Breaking faith: the Pope, the people, and the fate of Catholicism
As John Paul II's papacy draws to a close, the Church, its policies, and its future are being scrutinized by governments, religious leaders, and millions of Catholics around the globe. The election of the next pope will have a greater impact on world affairs than that of the next president of the United States -- or the leader of any single nation. In his controversial bestseller Hitler's Pope, John Cornwell eloquently expressed both disagreement with the Catholic Church and his own deeply felt commitment to it. Here, he examines a Catholic Church in crisis, providing a penetrating overview of this institution at a crossroads.
In Breaking Faith, Cornwell explains why he left the Church but returned to it after twenty years because he "couldn't do without it" and because he is convinced that Catholicism still has the power to make the world a better place. Cornwell addresses issues that range from the core concepts of everyday practice -- confession, liturgy, sexual practices, divorce -- to issues that concern the organization of the church globally including the changing face of priesthood, the ordination of women, and the challenge of the conservative movement worldwide. He argues that the Church is a vital channel for good works and a source of broad moral direction, even for those who are not bound by its strictures.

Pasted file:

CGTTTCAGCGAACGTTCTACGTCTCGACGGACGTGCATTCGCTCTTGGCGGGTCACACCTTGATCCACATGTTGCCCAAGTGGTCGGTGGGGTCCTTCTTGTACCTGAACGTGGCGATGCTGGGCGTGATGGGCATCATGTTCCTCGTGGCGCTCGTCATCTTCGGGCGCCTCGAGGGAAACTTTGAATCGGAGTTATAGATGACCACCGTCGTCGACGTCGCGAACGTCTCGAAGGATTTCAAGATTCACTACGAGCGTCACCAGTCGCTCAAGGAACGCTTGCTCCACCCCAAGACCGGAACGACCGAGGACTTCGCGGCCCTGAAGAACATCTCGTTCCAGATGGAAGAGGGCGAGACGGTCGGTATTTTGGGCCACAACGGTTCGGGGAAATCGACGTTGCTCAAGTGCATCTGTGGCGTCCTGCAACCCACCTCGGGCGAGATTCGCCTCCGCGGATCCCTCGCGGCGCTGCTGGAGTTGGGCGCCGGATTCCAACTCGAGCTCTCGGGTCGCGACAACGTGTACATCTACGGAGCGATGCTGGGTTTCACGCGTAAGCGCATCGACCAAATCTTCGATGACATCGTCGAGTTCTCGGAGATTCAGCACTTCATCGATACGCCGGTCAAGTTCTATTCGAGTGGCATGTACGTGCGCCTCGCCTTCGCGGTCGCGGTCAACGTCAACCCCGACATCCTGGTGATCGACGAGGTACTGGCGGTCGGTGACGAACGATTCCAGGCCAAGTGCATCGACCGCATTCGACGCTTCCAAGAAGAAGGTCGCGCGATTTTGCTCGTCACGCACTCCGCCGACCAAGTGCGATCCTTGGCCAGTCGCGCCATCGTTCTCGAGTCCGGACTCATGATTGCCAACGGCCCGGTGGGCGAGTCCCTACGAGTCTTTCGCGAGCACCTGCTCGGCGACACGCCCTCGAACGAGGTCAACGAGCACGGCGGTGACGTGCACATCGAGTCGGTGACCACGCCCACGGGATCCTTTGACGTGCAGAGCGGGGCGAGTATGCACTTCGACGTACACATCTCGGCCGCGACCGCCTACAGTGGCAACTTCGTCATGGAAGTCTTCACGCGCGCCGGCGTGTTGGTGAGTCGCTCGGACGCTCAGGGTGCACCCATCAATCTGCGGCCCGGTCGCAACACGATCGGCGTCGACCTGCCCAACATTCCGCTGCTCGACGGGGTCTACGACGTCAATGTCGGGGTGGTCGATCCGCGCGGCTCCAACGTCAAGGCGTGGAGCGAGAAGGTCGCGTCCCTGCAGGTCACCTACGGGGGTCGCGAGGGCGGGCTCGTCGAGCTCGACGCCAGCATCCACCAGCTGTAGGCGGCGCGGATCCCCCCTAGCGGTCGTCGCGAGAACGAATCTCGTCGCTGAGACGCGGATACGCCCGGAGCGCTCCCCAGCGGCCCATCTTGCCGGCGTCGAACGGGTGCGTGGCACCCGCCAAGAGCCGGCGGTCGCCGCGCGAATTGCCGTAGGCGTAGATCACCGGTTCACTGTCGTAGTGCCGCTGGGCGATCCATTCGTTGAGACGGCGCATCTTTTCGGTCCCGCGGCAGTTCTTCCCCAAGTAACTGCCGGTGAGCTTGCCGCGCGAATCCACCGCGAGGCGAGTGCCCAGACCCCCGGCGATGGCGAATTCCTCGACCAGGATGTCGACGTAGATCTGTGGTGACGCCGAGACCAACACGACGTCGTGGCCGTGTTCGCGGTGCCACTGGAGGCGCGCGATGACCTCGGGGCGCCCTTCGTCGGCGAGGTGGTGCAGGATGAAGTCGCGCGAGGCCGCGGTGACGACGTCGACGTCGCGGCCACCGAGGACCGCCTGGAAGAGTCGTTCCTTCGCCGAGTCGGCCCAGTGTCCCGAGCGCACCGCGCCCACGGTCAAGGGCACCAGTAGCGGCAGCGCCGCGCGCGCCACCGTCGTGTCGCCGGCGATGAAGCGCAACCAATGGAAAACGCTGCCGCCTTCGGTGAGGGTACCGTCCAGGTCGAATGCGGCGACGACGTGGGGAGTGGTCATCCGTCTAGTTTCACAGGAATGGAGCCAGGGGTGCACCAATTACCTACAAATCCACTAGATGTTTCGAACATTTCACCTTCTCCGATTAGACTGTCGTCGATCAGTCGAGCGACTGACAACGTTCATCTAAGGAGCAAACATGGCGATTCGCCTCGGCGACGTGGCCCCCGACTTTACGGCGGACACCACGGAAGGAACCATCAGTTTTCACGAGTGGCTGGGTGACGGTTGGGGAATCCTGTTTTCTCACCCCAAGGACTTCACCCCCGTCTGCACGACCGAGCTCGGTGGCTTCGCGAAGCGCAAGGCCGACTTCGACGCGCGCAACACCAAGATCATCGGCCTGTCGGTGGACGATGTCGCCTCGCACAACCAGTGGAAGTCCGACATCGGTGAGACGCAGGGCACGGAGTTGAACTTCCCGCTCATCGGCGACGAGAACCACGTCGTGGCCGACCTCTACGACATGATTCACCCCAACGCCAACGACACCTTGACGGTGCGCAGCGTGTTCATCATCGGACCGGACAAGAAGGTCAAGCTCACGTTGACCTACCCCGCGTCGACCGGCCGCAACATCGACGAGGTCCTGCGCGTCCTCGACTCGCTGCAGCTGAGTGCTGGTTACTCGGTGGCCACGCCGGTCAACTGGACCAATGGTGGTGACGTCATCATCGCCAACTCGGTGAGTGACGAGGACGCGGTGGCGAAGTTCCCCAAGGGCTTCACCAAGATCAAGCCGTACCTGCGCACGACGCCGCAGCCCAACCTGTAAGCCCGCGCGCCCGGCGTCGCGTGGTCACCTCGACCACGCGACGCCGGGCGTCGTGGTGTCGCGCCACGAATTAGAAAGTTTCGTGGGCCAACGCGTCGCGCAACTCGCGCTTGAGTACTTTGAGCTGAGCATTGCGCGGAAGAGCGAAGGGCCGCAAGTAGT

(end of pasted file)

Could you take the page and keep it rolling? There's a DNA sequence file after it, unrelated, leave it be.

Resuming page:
Cornwell has spent a lifetime thinking about individual choice and the Catholic Church. He offers readers a highly provocative, personal, and passionate book that explores both the striking divisions in today's Church and the strengths upon which it can draw to survive and thrive in the coming century. Breaking Faith is sure to spark worldwide debate among Catholicsand non-Catholics alike.
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